An excerpt reads:
As a result, America is becoming a class-based society, more like fin-de-siècle England than most would care to admit, Reeves argues. Higher income kids stay up at the sticky top of the income distribution. Lower income kids stay down at the bottom. The one percent have well and truly trounced the 99 percent, but the 20 percent have done their part to immiserate the 80 percent, as well—an arguably more relevant but less recognized class distinction.
A July 26, 2017 London School of Economics article is entitled: “Reading List: 8 Books on Indigenous Research Methods recommended by Helen Kara.”
[End of updates]
Oblique photo of Etobicoke Creek mouth, May 2010. Photo credit: Toronto and Region Conservation Authority
Aside from the broad outline of his career, we know little about Colonel Samuel Smith, who in 1797 built a log cabin near the Etobicoke Creek mouth in what is now Long Branch (Toronto, not New Jersey).
Extensions and siding were added to the colonel’s cabin over the years. The house was in continuous use for about 152 years from 1797 until around 1949. It was torn down in 1955.
We can say that the story of Long Branch as it relates to the presence of human beings, started with arrival of Palaeo-Indian nomadic hunters in the area about 10,000 years ago, at the end of the last Ice Age. We can say, in a manner of speaking, that when we think of the area 10,000 years ago, we’re picturing a world that on many levels is distinct from the one that residents of Long Branch now inhabit.
We can also say that in 1797, Smith’s cabin was located, in a manner of speaking, in another country – another world – one that we can enter using our imagination, assisted by the available historical, archival, and archaeological evidence.
Colonel Samuel Smith was a loyal subject of the British empire, an empire that lasted close to 300 years. We can say, based on what we know of the empire, that class and social standing were arguably the key dimensions of the colonel’s life.
Concept of a vast interconnected world of imperial experience
In Ornamentalism (2001), Cannadine discusses previous books about the British empire.
One approach views the rise of the empire as the outcome of impulses originating in Britain. A first group of writers sees the impulses as primarily of an economic nature. A second group sees them in terms of military and strategic imperatives. A third group detects an altruistic impulse at play. A fourth group attends to law, governance, and constitutional evolution in imperial history. An alternative approach focuses on the imperial periphery, on the experiences of the peoples affected by the empire.
Cannadine prefers an approach that takes into account the ‘one vast interconnected world’ of the imperial experience. In that world, Britain was part of the empire, and the empire was a part of Britain: The metropolis influenced the periphery and was influenced by it.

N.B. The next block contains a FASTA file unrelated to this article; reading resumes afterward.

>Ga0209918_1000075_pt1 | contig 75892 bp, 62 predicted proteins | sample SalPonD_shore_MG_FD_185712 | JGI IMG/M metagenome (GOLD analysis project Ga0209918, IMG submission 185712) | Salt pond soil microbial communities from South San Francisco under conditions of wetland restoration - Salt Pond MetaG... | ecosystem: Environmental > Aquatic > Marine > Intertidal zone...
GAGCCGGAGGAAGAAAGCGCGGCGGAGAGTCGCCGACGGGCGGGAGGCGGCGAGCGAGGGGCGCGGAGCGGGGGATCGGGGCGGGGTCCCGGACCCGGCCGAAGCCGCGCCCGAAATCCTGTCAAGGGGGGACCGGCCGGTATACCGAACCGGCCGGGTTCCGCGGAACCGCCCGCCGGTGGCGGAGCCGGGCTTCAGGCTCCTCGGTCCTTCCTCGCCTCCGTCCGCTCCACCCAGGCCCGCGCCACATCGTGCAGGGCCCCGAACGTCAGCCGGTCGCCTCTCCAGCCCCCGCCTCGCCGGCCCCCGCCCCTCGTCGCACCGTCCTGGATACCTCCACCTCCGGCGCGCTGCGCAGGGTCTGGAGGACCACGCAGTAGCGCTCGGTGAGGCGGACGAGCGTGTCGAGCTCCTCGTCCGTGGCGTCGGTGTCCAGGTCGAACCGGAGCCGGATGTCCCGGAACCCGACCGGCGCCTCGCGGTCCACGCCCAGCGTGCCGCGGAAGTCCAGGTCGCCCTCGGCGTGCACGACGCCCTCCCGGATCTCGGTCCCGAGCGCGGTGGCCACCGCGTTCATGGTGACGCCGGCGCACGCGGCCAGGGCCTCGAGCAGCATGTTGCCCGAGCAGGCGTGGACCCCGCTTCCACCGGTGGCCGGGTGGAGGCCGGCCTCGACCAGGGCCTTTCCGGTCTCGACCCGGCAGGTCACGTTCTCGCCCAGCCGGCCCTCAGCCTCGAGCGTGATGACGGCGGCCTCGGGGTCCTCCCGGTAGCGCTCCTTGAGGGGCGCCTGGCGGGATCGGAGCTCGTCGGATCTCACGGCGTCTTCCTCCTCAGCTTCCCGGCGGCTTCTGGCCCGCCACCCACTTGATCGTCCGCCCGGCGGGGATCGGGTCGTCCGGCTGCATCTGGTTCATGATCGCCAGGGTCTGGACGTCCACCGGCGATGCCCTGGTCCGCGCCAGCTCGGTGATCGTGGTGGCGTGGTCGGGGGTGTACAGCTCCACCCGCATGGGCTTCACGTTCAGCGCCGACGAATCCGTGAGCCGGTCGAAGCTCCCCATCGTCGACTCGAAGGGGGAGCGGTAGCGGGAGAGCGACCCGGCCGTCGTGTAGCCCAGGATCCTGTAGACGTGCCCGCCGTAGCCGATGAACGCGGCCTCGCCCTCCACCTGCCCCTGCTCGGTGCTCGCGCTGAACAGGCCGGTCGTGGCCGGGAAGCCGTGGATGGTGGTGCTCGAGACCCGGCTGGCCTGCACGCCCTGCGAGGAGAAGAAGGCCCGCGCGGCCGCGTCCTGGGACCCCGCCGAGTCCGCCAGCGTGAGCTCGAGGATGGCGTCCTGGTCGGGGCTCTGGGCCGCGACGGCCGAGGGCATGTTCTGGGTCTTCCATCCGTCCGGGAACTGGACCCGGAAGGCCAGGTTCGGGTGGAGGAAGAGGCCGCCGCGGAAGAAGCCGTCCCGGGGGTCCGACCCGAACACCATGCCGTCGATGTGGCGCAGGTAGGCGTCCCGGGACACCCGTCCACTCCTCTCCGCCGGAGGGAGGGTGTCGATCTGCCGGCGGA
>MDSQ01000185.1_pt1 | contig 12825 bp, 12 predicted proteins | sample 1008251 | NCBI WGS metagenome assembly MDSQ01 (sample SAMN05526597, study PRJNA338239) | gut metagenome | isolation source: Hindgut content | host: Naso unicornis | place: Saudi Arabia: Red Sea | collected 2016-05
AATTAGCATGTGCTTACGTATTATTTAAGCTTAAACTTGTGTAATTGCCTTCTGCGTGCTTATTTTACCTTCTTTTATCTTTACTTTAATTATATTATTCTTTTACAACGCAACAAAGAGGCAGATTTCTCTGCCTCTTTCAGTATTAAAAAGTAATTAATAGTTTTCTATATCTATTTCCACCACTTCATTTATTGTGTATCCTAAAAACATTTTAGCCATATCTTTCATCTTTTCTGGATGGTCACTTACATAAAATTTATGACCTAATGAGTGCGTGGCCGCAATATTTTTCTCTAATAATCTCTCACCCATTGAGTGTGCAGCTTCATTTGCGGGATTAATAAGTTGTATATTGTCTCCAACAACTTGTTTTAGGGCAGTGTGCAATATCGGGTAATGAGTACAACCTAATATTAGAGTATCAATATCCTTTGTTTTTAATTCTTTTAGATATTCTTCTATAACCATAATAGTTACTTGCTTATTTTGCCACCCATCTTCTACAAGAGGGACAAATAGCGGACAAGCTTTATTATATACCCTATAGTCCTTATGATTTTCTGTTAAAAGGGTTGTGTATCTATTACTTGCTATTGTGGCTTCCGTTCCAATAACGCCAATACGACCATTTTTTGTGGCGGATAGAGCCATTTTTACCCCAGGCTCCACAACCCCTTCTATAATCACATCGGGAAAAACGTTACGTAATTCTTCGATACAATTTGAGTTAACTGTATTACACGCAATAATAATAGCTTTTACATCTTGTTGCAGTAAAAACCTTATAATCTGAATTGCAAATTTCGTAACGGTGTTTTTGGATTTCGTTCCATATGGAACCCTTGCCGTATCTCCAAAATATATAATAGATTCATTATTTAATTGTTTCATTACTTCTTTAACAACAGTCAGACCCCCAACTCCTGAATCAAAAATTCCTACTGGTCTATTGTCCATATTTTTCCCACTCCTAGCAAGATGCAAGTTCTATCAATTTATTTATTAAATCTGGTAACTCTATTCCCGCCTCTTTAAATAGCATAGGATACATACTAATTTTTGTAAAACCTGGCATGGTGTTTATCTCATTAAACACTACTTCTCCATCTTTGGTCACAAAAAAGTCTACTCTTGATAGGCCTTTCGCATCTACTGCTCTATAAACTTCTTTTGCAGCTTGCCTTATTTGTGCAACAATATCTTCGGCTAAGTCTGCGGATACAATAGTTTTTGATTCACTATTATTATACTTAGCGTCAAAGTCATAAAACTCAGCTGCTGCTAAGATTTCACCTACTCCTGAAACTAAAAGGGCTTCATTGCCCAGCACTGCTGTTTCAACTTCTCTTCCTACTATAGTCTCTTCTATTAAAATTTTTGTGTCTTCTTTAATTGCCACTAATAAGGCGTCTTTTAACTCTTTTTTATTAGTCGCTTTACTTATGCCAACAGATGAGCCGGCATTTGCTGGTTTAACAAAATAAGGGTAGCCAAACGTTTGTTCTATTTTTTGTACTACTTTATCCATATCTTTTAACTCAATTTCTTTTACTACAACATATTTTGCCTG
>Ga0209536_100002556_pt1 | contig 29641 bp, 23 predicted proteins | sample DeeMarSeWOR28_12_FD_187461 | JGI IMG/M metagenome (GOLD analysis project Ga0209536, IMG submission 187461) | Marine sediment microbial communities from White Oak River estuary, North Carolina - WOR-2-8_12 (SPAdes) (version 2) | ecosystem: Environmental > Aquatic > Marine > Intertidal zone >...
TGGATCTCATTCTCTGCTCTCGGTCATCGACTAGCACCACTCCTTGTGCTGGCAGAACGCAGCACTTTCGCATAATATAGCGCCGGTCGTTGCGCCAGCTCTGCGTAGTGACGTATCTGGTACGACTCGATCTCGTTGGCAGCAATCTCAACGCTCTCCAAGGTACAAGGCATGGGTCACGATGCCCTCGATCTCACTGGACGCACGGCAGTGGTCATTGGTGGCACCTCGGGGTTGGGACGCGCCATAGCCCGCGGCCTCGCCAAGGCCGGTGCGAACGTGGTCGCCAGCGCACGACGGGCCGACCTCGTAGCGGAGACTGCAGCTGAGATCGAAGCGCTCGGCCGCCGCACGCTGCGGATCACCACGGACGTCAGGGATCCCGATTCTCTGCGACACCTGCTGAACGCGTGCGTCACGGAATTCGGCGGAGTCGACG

Cannadine foregrounds class as key feature of imperial social structure
Ornamentalism (2001) focuses on how the British, at home and overseas, envisioned and imagined their imperial society. The author addresses the empire as social structure and social perceptions. The’s book intent, according to the author, was to understand the empire in a new and original way, as having been the vehicle for extension of Britain’s social structures and projection of British perceptions.
As in a previous book, Class in Britain (1998), Cannadine is concerned with a ‘layered, individualistic hierarchy,’ a model of British society that he asserts is more appealing and convincing than the two- or three-stage models of social structure – them versus us or upper-middle-lower class – adopted by others. He argues that to the extent that the British empire was a unified enterprise, it was driven by an effort to tie together the periphery in the image of the ranked social hierarchy of the metropolis.
He suggests, in that regard, that Britons saw themselves “as belonging to an unequal society characterized by a seamless web of layered gradations, which were hallowed by time and precedent, which were sanctioned by tradition and religion, and which extended the great chain of being from the monarch at the top to the humblest subject at the bottom” (Ornamentalism, 2001, p. 4).
Cannadine’s characterization of British imperial society has a mellifluous tone to it. Whether or not the characterization is apt, or whether the topic warrants the tone, is a question that naturally comes to mind.
In the hierarchical model to which he refers, both class and race are viewed as playing a role, but Cannadine generally foregrounds class as the predominant feature. With regard to race, by the end of the eighteenth century, British notions of racial hierarchy were exemplified in Cecil Rhode’s claim that “the British are the finest race in the world, and the more of the world they inhabit, the better it will be for mankind” (Ornamentalism, 2001, p. 5).
Starting with the British colonies on the eastern seaboard of North America, hierarchical attitudes and traditional preferences, both ethnic and social, including an attitude of contempt toward Indigenous non-white races, had been strongly in evidence from the beginning. A general hardening of attitudes toward colonial Indigenes subsequently found replication in the nineteen-century settlers in the four dominions of the empire including Canada.
Cannadine argues, however, that distinctions within the empire were not entirely related to a hierarchy of race. He notes that when the English first encountered the native peoples of North America in the pre-Enlightenment sixteenth and seventeenth centuries, they did not see them collectively as an inferior race. Instead, the author asserts, they saw the latter societies as hierarchical societies not unlike their own.
He adds that Britons’ sense of hierarchy “was not exclusively based on collective, colour-coded rankings of social groups, but depended as much on the more venerable colour-blind ranking of individual social prestige.” That is the book’s central argument.
I’ve been reading extensively, adding to my modest knowledge of world (including Settler and Indigenous) history, since the time when I originally wrote this post. It’s my sense, at this point in my reading, that the focus on class and status is indeed one of the salient features of the British empire.
Racism is also one of its salient features.
David Cannadine’s historical overview is of interest, but offers a limited, narrow view – because it skirts evidence related to racism – of what the operation of the British empire entailed.